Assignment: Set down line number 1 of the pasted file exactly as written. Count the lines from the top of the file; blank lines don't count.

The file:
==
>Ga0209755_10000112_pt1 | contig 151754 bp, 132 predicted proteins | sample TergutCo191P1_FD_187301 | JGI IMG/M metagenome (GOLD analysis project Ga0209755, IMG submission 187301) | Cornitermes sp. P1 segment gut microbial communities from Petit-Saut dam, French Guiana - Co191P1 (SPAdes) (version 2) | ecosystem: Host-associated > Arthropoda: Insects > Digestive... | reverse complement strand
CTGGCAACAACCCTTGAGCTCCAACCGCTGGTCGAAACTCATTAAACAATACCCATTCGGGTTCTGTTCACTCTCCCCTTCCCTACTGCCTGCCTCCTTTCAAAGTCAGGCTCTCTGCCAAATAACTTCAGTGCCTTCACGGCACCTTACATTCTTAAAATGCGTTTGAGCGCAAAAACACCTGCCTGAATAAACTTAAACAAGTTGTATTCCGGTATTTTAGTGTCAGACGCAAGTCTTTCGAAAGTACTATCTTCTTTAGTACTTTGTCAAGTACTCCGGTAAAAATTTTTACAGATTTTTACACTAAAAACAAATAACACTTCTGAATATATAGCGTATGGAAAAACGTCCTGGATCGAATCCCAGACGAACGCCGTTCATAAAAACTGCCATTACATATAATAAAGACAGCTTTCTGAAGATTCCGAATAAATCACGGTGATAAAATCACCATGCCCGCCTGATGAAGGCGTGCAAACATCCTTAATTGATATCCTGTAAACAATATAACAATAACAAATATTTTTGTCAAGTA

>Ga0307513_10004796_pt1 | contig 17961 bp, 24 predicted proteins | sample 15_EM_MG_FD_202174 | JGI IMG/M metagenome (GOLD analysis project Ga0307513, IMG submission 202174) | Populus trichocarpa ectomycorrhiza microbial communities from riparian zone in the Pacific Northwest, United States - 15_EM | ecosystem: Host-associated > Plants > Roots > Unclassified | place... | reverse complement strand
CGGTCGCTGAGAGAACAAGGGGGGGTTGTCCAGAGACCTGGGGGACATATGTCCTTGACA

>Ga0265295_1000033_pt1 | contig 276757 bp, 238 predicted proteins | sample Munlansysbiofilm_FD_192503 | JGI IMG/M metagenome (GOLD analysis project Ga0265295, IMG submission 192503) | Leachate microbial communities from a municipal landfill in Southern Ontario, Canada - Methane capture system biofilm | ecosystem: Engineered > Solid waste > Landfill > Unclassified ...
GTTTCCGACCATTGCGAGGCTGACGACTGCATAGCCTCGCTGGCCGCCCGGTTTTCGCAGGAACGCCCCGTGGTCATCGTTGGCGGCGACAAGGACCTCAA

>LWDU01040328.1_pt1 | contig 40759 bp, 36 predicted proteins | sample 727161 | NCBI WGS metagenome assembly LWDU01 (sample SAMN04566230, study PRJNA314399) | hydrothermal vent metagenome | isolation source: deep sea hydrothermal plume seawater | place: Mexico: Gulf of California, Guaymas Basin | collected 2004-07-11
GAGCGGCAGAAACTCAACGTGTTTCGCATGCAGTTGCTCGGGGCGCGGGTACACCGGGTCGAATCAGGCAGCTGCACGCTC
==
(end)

>Ga0209755_10000112_pt1 | contig 151754 bp, 132 predicted proteins | sample TergutCo191P1_FD_187301 | JGI IMG/M metagenome (GOLD analysis project Ga0209755, IMG submission 187301) | Cornitermes sp. P1 segment gut microbial communities from Petit-Saut dam, French Guiana - Co191P1 (SPAdes) (version 2) | ecosystem: Host-associated > Arthropoda: Insects > Digestive... | reverse complement strand